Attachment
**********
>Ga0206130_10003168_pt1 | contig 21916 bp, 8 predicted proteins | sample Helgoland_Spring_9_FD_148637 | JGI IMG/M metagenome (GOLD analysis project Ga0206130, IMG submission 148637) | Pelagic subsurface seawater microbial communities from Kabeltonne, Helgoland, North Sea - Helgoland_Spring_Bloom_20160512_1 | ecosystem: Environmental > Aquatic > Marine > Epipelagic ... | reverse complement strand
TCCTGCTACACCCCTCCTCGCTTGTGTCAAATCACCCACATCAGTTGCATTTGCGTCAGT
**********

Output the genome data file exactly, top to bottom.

>Ga0206130_10003168_pt1 | contig 21916 bp, 8 predicted proteins | sample Helgoland_Spring_9_FD_148637 | JGI IMG/M metagenome (GOLD analysis project Ga0206130, IMG submission 148637) | Pelagic subsurface seawater microbial communities from Kabeltonne, Helgoland, North Sea - Helgoland_Spring_Bloom_20160512_1 | ecosystem: Environmental > Aquatic > Marine > Epipelagic ... | reverse complement strand
TCCTGCTACACCCCTCCTCGCTTGTGTCAAATCACCCACATCAGTTGCATTTGCGTCAGT